Withdrawal of protection status


Country Report: Withdrawal of protection status Last updated: 05/05/23


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Refugee status is withdrawn where the refugee should have been excluded under the exclusion clauses,[1] or is convicted of a criminal offence.[2] Subsidiary protection is withdrawn if the exclusion clauses in Article 1F apply, or the beneficiary poses a threat to public order or national security, or has been convicted of a serious crime.[3] A withdrawal procedure shall be initiated by the BFA where a beneficiary of the subsidiary protection is under prosecution for a serious crime, and the provisions on withdrawals are likely to be applied.[4] To that end, the BFA as well as the BVwG receive information on the prosecution from the Prosecutor’s Office and the Court.

An appeal challenging a withdrawal decision has suspensive effect. Nevertheless, it is a truncated procedure with a lot of difficulties as the concerned applicants do not have documentation of their status.

Article 7(2) AsylG, as amended by the alien law reform (FrÄG 2017), further allows that withdrawal proceedings are initiated where the beneficiary is suspected of having committed a criminal offence.[5]

As mentioned in Cessation, there is no systematic distinction between the two procedures. When initiating a withdrawal procedure following a conviction, the BFA must weigh the individual situation of the beneficiary upon return against the implications of their continued residence for public order and security. The same procedural guarantees are applied as for the Regular Procedure for granting protection. Since 1 September 2018, young offenders are no longer protected from losing their protection status.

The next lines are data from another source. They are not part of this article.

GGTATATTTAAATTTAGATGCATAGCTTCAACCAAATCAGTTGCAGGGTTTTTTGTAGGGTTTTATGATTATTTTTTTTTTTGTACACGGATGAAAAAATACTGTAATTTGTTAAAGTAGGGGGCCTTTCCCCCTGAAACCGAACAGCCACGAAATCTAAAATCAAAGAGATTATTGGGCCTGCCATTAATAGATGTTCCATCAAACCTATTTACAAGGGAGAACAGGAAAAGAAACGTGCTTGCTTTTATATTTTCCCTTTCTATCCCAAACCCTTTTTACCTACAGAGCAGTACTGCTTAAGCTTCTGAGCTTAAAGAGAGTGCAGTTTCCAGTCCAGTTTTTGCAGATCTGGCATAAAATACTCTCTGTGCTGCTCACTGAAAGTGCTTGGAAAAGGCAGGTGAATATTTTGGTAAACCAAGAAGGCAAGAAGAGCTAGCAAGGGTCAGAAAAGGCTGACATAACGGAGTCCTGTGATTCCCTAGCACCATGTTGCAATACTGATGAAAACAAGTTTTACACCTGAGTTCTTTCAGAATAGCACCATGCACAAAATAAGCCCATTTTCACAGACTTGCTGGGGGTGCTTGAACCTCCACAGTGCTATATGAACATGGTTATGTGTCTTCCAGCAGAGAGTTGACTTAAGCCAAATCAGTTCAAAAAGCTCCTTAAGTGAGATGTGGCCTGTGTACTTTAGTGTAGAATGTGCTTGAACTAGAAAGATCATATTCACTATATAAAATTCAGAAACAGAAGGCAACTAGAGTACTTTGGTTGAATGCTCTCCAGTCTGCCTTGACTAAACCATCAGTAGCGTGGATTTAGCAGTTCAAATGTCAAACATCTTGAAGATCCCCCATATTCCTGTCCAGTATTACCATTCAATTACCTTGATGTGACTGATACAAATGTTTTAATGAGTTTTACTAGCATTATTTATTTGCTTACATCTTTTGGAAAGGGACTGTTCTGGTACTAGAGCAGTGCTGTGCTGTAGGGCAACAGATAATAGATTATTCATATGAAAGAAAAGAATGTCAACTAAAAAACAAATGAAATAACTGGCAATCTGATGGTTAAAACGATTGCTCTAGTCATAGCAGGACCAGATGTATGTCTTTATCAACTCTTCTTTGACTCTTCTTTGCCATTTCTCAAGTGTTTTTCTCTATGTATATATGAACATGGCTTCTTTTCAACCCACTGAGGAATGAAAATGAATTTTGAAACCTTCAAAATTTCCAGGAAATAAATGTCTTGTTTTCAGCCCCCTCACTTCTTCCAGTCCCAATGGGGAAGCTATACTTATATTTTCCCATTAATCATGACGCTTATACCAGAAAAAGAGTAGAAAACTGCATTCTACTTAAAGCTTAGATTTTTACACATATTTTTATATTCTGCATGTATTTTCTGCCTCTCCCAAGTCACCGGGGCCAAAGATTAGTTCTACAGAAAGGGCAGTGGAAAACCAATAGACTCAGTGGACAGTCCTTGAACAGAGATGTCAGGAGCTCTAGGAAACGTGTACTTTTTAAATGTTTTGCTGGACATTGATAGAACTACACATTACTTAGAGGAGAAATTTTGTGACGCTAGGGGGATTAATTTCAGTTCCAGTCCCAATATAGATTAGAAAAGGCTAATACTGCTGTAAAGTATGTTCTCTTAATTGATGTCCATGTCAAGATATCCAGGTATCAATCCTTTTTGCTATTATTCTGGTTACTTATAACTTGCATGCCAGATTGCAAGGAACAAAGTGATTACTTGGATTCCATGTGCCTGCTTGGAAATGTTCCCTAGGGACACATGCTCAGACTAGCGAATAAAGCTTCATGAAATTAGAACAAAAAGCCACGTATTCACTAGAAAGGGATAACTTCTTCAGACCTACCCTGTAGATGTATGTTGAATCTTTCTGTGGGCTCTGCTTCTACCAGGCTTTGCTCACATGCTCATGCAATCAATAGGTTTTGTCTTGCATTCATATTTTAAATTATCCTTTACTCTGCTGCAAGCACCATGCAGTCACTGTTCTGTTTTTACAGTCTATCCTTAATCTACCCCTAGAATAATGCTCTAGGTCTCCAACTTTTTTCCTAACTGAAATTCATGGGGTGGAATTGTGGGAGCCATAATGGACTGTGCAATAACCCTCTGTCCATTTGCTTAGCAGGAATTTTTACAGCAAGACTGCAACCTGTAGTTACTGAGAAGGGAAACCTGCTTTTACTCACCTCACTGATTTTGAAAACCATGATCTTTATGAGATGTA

The VwGH referred a preliminary ruling to the CJEU regarding the interpretation of Article 19(1) of Directive 2011/95 on the possibility of revocation of subsidiary protection status without a change in the relevant factual circumstances, but rather only where the knowledge of the authority has changed, and the person concerned cannot be accused of having misled the Member State. The CJEU found that where the Member State has new information which establishes that, contrary to its initial assessment based on incorrect information, that person never faced a risk of serious harm, within the meaning of Article 15 of that Directive, that Member State must conclude that the circumstances underlying the granting of subsidiary protection status have changed in such a way that retention of that status is no longer justified. That this error was not attributable to the applicant does not alter the fact that the applicant is not eligible for subsidiary protection.[6]

[1] Article 7(1)(1) AsylG.

[2] Article 7(2) AsylG.

[3] Article 9(2) AsylG.

[4] Article 9(3) AsylG.

[5] For a critique, see Diakonie, Stellungnahme der Diakonie Österreich zum Entwurf betreffend ein Fremdenrechtsänderungsgesetz 2017, 18 January 2017, available in German at: https://bit.ly/3yKXMLC.

[6] CJEU, Bilali, Case C-720/17, 23 May 2019, available at: http://bit.ly/3Fu83zB.

Table of contents

  • Statistics
  • Overview of the legal framework
  • Overview of the of the main changes since the previous report update
  • Asylum Procedure
  • Reception Conditions
  • Detention of Asylum Seekers
  • Content of International Protection
  • ANNEX I – Transposition of the CEAS in national legislation